We Are the 51 Percent: Surveying Women Medtech Leaders


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34 percent of respondents felt that venture capitalists are, by and large, more receptive to women CEOs in medtech than they were 10 years ago; only 4 percent felt that VCs are less receptive while 24 percent said it was about the same (38 percent had no opinion).

While there is a recognition that is harder than a decade ago to find new opportunity in a medtech world living on fewer resources, and while it is still “somewhat rare to see women in executive leadership team” roles, in the words of one survey respondent, many survey participants commented that it is also a time when women entering the field can benefit from the first generation of female leader success stories. In other words, while women CEOs and executives have been relatively few in the past, enough have demonstrated great success and to become the first generation of role models and mentors for those who aspire to follow in their pedicured footsteps.,

Among those cited as setting the course for the current crop of women aspiring to lead were Ginger Graham, former President and Chief Executive Officer of Amylin Pharmaceuticals, Maria Sainz, President and CEO of recently acquired Concentric Medical and Stacy Enxing Seng, President, Covidien Vascular, among others. While women are often first-time CEOs in the current marketplace, and while investors tend to prefer those who have had the title before, survey participants seemed to  believe that an emerging class of women medtech executives will have opportunities that may previously have been unavailable.

Interestingly, the number one cited impediment to women getting more medtech CEO roles and related venture funding is “lack of access to the network that fosters these opportunities.” A full 33 percent of survey respondents picked this answer, almost double those who felt that choices around parenting or the economy or even straight-up chauvinism were the biggest barriers to women’s advancement in the field.  Mentorship between and among women and the need to break through or just go around the “old boys’ club” were noted as essential to moving women in medtech further. It was precisely this challenge that the Medtech Women organization was designed to address, bringing together senior- and middle-executive level med tech women from around the country to develop new relationships and opportunities for cross-pollination.

One survey respondent commented that the women who populated the CEO panel at the conference—Kimberly J. Popovits, Chairman of the Board, CEO and President, Genomic Health; Lissa Goldstein, CEO, Auxogyn Inc; Patricia Scheller, CEO, Viveve; Lisa Elkins, CEO, ImmuneTech; and moderator Sandy Miller, Managing Director of New Ventures, Singularity University—never mentioned networking or mentorship as important to their success as CEOs but that men often cite these advantages. While it is clear that women think networking and mentorship are essential to career advancement, it is interesting that they are not issues women may think to mention; that in and of itself may be one of the reasons that such opportunities have not spread as fast as women would like.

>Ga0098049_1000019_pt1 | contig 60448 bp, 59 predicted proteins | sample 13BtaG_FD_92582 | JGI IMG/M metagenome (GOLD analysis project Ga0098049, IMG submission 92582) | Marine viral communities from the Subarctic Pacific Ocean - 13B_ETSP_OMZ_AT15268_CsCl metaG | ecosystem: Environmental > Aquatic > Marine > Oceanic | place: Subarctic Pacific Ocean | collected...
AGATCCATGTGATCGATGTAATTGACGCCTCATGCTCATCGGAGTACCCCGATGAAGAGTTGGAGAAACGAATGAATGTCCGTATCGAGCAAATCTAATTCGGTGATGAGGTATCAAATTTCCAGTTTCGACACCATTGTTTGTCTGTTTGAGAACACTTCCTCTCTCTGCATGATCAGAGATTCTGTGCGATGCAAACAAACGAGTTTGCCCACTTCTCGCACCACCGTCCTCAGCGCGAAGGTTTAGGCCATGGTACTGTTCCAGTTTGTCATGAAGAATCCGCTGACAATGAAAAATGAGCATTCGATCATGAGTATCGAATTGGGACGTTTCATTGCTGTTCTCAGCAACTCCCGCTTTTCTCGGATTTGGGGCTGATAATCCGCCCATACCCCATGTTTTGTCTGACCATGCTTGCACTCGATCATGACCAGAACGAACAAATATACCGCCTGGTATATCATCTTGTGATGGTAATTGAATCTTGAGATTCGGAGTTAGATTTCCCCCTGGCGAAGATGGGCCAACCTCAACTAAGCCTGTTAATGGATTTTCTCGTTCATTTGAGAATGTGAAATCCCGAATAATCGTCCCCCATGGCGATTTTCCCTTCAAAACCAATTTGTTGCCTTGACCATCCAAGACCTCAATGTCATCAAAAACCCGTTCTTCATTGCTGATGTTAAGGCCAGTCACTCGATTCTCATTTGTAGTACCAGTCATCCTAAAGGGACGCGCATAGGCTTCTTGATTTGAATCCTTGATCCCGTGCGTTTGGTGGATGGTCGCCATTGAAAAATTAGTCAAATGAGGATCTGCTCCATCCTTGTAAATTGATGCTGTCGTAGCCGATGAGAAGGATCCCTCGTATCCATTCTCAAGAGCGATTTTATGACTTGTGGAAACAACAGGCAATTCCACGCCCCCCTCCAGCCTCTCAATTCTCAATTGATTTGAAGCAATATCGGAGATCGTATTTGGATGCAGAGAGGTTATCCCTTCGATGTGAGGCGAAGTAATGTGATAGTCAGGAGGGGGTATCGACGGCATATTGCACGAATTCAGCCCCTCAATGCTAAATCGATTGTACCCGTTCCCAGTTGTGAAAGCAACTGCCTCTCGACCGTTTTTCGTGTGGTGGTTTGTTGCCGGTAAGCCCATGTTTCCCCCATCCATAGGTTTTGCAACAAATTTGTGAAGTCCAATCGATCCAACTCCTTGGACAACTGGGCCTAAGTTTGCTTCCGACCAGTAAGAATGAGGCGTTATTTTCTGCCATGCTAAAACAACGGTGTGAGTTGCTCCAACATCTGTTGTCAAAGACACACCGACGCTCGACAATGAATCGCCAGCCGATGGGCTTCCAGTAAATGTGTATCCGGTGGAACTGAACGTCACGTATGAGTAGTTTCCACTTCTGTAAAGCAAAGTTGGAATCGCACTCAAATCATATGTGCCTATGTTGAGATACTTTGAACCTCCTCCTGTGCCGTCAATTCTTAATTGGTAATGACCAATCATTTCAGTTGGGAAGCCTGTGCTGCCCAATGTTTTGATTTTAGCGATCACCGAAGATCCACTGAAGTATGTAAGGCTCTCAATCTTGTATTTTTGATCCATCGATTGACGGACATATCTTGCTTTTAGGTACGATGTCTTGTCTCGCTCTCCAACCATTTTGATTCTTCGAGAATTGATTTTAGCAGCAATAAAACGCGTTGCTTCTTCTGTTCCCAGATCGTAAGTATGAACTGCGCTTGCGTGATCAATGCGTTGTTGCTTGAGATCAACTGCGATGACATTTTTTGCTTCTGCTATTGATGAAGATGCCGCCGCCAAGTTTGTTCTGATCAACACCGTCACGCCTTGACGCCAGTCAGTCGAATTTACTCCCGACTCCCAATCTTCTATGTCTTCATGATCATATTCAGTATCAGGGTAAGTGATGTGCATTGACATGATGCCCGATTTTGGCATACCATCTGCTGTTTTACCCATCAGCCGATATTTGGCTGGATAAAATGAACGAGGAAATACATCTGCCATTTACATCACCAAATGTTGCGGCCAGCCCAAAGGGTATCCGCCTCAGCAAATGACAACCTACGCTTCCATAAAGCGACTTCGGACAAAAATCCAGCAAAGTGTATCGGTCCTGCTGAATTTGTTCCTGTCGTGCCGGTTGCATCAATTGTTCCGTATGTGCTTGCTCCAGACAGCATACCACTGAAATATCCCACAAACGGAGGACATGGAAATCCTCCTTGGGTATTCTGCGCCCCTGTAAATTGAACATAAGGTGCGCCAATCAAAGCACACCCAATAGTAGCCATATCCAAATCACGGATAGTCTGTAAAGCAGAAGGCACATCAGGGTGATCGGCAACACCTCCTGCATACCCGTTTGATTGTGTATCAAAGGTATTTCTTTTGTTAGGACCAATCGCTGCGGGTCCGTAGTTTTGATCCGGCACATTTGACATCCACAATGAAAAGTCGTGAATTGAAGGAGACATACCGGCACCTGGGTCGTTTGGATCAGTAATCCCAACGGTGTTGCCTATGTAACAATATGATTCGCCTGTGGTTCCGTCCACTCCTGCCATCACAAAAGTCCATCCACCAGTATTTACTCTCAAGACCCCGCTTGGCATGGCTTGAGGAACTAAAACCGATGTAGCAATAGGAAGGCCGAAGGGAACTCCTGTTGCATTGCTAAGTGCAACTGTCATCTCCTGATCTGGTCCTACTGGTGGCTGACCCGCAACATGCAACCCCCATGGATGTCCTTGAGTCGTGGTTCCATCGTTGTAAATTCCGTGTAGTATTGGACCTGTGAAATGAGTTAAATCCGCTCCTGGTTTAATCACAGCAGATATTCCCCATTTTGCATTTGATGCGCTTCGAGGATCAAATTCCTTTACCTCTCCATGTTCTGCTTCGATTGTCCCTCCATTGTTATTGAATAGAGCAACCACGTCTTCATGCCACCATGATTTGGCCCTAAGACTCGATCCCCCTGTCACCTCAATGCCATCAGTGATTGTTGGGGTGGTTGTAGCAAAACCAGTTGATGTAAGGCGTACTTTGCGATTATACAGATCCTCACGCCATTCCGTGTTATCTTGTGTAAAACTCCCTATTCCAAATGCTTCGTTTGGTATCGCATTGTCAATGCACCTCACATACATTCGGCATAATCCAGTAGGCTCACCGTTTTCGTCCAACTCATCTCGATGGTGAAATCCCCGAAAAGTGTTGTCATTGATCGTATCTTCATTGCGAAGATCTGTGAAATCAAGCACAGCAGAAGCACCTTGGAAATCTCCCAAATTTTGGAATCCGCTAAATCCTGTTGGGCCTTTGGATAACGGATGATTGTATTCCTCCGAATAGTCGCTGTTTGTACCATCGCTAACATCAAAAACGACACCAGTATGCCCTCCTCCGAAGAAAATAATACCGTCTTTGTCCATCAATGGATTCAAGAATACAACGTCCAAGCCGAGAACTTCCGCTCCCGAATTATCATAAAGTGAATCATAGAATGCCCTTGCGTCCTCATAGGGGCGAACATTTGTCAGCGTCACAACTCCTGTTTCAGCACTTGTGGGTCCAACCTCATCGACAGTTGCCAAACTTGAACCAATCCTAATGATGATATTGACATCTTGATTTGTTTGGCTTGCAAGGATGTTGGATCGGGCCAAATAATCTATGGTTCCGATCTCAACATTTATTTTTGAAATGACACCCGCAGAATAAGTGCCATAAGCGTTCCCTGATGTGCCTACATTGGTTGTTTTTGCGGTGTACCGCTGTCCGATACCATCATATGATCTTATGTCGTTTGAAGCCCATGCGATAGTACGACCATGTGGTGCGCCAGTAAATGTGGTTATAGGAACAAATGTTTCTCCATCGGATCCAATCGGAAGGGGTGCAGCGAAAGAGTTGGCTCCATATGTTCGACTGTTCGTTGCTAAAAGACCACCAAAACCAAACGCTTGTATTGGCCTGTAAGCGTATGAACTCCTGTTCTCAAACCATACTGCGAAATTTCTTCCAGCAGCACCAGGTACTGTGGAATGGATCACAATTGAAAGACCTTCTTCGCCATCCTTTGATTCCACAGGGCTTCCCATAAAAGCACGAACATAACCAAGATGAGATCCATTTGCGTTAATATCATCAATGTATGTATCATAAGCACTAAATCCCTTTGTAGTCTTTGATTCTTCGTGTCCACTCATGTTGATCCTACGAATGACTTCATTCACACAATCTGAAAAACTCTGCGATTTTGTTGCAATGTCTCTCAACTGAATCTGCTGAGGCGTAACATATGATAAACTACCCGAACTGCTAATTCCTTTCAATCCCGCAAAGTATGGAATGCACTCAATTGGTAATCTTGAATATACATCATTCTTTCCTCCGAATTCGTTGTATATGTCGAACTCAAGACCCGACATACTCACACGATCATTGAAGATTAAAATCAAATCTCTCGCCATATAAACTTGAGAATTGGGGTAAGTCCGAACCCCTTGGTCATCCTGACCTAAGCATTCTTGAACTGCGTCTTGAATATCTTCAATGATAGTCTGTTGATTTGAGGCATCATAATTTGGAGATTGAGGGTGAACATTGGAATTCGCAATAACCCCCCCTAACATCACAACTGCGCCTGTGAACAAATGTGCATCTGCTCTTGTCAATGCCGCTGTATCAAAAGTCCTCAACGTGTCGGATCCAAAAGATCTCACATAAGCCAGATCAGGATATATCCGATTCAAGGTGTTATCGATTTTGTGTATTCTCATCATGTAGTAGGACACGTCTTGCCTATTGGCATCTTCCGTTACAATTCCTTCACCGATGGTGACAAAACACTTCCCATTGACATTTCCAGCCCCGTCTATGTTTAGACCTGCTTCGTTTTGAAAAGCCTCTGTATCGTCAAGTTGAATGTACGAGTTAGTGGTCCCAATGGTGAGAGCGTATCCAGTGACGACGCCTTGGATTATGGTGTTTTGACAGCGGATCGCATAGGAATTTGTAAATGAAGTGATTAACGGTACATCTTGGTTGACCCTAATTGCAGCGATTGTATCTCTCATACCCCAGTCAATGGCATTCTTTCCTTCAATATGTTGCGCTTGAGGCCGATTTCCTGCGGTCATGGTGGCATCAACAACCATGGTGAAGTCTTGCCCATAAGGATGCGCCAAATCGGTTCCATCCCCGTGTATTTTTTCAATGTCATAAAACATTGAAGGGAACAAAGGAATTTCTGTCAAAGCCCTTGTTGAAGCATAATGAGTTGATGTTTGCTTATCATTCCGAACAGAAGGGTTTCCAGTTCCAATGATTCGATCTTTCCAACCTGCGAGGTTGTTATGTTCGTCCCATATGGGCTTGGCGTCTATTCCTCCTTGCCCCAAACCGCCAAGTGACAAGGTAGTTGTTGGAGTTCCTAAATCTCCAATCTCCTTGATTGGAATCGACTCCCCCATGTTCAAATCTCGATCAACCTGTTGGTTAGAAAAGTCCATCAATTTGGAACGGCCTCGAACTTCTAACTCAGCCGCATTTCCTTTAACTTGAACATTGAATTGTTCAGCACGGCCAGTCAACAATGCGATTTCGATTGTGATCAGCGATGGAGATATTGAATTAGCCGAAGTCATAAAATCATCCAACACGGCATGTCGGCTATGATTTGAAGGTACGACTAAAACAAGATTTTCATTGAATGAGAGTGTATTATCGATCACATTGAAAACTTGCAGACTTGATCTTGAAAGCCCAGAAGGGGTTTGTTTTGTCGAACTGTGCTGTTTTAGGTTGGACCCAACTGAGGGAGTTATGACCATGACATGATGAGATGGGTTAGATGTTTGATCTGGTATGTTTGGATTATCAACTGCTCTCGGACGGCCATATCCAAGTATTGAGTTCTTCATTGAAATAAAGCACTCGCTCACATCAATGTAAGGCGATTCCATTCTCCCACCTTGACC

When asked what the ONE thing women could and should do to improve their chances of achieving medtech CEO positions and/or receive venture capital funding for their women-led businesses, the answers were heavily focused on the importance of women increasing their level of self-confidence and sense of self-worth, and the related idea that women need to more actively advocate for their own advancement. In support of this thought, Patricia Scheller, speaking from the CEO panel, said, “You must believe in your self. I had many times where I was not viewed as the person who could speak with customers because I was an engineer. I set out to get customer-facing experience and taught J&J that you can take a backward facing engineer and turn them into a marketing person.” Lisa Elkins later added how important it is for women leaders to believe in themselves and not take adversity personally, saying, “I take a 2×4 upside of the head twice a week so I need to be able to tuck and roll.”

Survey respondents commented that women must seek out coaches and mentors who will also introduce them into the “network” that are held out as the gatekeeper to industry success. Many of the 100 survey respondents commented that men are more comfortable with their own skill sets and with promoting themselves for opportunities than are women, and that women too often … Next Page »

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Lisa Suennen is a managing director with GE Ventures and former managing member of the Psilos Group, as well as the co-author of Tech Tonics: Can Passionate Entrepreneurs Heal Healthcare With Technology? and author of the blog Venture Valkyrie. Follow @venturevalkyrie

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